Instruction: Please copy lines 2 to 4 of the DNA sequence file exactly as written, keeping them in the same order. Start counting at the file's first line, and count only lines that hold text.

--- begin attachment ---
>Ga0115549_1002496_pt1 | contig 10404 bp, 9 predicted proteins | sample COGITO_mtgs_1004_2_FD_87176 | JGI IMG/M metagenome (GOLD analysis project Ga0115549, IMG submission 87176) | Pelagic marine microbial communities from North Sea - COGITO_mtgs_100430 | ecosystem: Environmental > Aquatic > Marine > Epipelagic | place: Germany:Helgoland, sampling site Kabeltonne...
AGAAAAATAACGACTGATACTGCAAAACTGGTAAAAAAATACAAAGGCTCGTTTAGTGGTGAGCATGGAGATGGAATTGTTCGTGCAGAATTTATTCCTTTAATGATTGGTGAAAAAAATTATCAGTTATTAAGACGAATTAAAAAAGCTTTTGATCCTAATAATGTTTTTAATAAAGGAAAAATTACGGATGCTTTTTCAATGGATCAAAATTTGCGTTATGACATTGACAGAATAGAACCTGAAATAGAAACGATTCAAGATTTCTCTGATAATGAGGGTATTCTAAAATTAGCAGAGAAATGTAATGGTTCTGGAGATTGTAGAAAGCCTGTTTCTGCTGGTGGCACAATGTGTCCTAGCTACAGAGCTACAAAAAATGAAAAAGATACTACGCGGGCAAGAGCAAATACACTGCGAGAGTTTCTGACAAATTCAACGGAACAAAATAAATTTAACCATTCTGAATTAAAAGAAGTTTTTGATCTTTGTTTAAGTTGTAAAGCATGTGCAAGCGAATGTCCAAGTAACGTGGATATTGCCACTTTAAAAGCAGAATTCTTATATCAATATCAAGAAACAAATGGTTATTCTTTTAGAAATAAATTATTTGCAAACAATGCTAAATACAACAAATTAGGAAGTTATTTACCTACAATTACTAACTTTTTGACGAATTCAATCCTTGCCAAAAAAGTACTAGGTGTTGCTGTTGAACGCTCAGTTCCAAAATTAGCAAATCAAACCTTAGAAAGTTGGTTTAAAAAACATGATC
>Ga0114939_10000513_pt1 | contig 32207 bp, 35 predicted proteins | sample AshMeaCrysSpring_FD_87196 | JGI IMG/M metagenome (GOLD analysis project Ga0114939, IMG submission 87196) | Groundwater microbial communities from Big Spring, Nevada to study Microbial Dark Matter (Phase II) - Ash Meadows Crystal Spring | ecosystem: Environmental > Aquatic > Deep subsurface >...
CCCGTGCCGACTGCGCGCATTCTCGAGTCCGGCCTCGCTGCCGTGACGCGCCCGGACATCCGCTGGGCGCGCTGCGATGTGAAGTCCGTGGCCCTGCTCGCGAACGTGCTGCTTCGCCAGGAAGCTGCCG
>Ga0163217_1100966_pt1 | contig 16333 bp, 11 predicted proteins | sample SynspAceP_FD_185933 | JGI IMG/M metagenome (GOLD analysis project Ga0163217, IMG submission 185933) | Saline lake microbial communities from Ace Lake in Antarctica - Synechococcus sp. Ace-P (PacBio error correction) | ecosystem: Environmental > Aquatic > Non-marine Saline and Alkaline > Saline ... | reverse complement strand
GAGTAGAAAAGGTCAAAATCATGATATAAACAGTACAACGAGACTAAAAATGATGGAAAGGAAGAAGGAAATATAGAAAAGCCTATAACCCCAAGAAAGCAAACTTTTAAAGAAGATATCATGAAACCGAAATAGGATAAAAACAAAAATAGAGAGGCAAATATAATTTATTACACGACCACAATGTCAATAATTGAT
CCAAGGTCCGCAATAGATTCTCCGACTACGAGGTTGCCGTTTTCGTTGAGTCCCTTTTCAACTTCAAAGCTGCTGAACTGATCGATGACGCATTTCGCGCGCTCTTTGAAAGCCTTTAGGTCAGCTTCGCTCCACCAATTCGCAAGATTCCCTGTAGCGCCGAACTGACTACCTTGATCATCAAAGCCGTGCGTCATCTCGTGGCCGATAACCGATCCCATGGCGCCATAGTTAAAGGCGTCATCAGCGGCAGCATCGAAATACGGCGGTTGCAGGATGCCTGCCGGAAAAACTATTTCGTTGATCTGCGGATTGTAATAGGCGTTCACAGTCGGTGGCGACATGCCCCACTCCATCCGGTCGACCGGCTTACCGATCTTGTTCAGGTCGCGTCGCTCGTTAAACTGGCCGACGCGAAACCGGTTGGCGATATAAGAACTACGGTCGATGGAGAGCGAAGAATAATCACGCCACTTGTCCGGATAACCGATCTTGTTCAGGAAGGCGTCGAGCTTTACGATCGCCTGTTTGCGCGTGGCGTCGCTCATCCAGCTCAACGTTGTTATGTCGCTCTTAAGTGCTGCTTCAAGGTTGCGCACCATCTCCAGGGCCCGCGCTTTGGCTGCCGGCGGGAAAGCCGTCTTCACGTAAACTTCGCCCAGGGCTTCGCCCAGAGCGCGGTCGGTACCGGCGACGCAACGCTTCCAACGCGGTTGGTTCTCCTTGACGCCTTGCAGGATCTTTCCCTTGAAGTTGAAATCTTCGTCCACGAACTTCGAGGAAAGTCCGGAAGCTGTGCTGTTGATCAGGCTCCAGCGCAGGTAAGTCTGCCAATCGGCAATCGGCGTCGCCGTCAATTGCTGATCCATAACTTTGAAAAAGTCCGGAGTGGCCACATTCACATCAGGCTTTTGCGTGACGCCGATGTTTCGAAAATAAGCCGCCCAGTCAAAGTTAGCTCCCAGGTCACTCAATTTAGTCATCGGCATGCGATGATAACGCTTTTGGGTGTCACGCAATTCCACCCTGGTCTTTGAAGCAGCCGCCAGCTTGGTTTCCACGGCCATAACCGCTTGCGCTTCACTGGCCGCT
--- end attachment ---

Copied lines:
AGAAAAATAACGACTGATACTGCAAAACTGGTAAAAAAATACAAAGGCTCGTTTAGTGGTGAGCATGGAGATGGAATTGTTCGTGCAGAATTTATTCCTTTAATGATTGGTGAAAAAAATTATCAGTTATTAAGACGAATTAAAAAAGCTTTTGATCCTAATAATGTTTTTAATAAAGGAAAAATTACGGATGCTTTTTCAATGGATCAAAATTTGCGTTATGACATTGACAGAATAGAACCTGAAATAGAAACGATTCAAGATTTCTCTGATAATGAGGGTATTCTAAAATTAGCAGAGAAATGTAATGGTTCTGGAGATTGTAGAAAGCCTGTTTCTGCTGGTGGCACAATGTGTCCTAGCTACAGAGCTACAAAAAATGAAAAAGATACTACGCGGGCAAGAGCAAATACACTGCGAGAGTTTCTGACAAATTCAACGGAACAAAATAAATTTAACCATTCTGAATTAAAAGAAGTTTTTGATCTTTGTTTAAGTTGTAAAGCATGTGCAAGCGAATGTCCAAGTAACGTGGATATTGCCACTTTAAAAGCAGAATTCTTATATCAATATCAAGAAACAAATGGTTATTCTTTTAGAAATAAATTATTTGCAAACAATGCTAAATACAACAAATTAGGAAGTTATTTACCTACAATTACTAACTTTTTGACGAATTCAATCCTTGCCAAAAAAGTACTAGGTGTTGCTGTTGAACGCTCAGTTCCAAAATTAGCAAATCAAACCTTAGAAAGTTGGTTTAAAAAACATGATC
>Ga0114939_10000513_pt1 | contig 32207 bp, 35 predicted proteins | sample AshMeaCrysSpring_FD_87196 | JGI IMG/M metagenome (GOLD analysis project Ga0114939, IMG submission 87196) | Groundwater microbial communities from Big Spring, Nevada to study Microbial Dark Matter (Phase II) - Ash Meadows Crystal Spring | ecosystem: Environmental > Aquatic > Deep subsurface >...
CCCGTGCCGACTGCGCGCATTCTCGAGTCCGGCCTCGCTGCCGTGACGCGCCCGGACATCCGCTGGGCGCGCTGCGATGTGAAGTCCGTGGCCCTGCTCGCGAACGTGCTGCTTCGCCAGGAAGCTGCCG